i'm way behind (and a preview of Chapter 7)

oi - I am way behind on the novel.  I currently sit at 3,689 words.  I'm supposed to be done with about 10,000 by now.  My first two days were strong, but then Saturday I filmed a wedding for 5 hours, and Sunday I had lot of homework (and a little Christmas shopping for Ashley) to do.  Last night I managed to get over my first bit of Writer's Block and jumped from the end of Chapter 2 on to Chapter 7.  Which means, at some point, I'll have to go back and fill in a lot of the details.

I've put a preview of Chapter 7 after the break.

The door opened, like a slow castle gate being drawn in.  This asteroid they were on was clearly a prison, and what lay beneath the surface was the grand mystery.

The matter of sending convicts off planet was not a new one.  On Earth, sending prisoners to the moon became a regular activity fairly quickly after the moon tourism began.  In order to bring the cost to their customers down, many space tourism companies brokered deals with the government to transport prisoners to the moon in exchange for a sizable amount of money.  The private guests were never any the wiser, until a malfunction let loose a prisoner once... and he killed the all the guests and crew.

This event allowed the space tourism industry to form true space imprisonment services.  The government still needed to ship high profile convicts off planet, but regulations said that the prisoners could not travel with citizens.  As such, the fees for space imprisonment sky-rocketed, and fueled the growth of space-related business.  The space imprisonment research went largely unchecked because the cargo was, in fact, people that were needed to be gotten rid of.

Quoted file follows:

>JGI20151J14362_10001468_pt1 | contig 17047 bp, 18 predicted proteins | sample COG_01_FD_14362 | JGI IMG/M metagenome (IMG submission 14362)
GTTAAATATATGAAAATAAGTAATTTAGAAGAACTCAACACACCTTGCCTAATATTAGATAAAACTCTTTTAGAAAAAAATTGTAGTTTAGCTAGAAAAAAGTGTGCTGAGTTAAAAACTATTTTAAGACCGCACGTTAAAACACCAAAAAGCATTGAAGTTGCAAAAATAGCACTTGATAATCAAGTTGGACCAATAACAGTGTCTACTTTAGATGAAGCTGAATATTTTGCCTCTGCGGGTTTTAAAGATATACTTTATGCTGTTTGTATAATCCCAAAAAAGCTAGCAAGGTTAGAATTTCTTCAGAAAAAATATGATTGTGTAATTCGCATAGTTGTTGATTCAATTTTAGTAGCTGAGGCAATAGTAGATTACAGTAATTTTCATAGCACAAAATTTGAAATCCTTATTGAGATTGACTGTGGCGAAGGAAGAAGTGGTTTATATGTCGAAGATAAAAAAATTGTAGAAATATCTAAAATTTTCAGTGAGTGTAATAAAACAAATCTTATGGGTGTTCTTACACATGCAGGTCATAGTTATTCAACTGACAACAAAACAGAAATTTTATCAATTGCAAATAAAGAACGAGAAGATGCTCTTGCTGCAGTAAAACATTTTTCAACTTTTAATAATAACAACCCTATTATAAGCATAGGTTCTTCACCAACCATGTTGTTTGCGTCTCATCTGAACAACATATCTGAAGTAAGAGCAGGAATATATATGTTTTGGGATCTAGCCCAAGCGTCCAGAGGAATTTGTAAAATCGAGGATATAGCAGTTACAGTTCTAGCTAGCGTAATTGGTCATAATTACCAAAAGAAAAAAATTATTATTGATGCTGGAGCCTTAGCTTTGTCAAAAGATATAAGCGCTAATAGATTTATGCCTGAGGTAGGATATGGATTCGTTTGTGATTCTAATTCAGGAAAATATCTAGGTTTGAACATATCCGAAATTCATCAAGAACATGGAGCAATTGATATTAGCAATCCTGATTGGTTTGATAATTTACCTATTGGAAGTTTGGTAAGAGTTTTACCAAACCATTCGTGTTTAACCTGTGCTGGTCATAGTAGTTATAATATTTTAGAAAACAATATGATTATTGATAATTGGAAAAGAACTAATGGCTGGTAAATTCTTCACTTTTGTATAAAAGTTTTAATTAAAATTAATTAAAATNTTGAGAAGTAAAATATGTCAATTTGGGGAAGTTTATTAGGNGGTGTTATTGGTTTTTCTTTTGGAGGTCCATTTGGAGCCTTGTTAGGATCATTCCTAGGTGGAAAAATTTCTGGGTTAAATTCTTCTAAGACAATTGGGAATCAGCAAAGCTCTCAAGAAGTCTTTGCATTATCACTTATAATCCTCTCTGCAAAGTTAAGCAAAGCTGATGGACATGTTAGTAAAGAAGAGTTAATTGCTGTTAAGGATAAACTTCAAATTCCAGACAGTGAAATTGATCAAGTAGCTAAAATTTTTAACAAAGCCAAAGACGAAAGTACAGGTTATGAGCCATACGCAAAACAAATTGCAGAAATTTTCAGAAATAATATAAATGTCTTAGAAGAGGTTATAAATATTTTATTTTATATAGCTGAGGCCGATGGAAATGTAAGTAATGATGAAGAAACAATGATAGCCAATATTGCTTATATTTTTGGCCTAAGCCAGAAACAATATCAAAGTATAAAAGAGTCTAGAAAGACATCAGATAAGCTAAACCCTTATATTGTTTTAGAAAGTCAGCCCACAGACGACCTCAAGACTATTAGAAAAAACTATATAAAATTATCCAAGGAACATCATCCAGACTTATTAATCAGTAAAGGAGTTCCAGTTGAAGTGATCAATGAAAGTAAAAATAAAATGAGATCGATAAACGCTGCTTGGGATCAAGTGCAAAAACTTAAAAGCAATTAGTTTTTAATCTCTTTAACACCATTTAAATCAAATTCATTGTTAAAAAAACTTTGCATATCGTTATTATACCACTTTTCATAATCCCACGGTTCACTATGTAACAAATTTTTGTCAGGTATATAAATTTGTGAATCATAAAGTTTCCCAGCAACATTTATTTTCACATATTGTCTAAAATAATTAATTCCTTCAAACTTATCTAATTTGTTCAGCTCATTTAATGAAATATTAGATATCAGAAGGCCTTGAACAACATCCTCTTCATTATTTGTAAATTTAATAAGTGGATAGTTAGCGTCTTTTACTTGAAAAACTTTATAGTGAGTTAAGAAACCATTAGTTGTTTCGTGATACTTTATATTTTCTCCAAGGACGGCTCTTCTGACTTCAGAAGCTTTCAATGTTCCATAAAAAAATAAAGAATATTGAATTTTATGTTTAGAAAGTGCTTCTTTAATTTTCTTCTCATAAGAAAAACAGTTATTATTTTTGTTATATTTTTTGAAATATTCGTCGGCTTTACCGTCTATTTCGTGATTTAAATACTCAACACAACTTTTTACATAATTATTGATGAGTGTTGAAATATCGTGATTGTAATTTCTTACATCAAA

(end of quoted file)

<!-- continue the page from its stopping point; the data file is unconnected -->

Eventually, as the moon was populated by normal citizens, the prisoners needed to be moved off planet again.  And so, even before the 3000s, prisoners were being shipped to asteroids where convict cities were developed.  Living on a floating asteroid, in a man-made city of convicts, would be enough tension to drive any prisoner insane.  They were constantly monitored, but it was all done remotely.  If something went wrong in a convict city, it would take years to travel to the asteroid in the early days.

It was clear that something had gone wrong here.

Jabin was the first to puke.  He was a researcher.  He wasn’t some grand space cowboy, travelling the open sectors.  This was the furthest he’d ever been away from home; as far as he knew convict cities were a myth.  Opening the door to go beneath the surface, three long decayed bodies fell out, one touching Jabin.  His puke covered the corpse.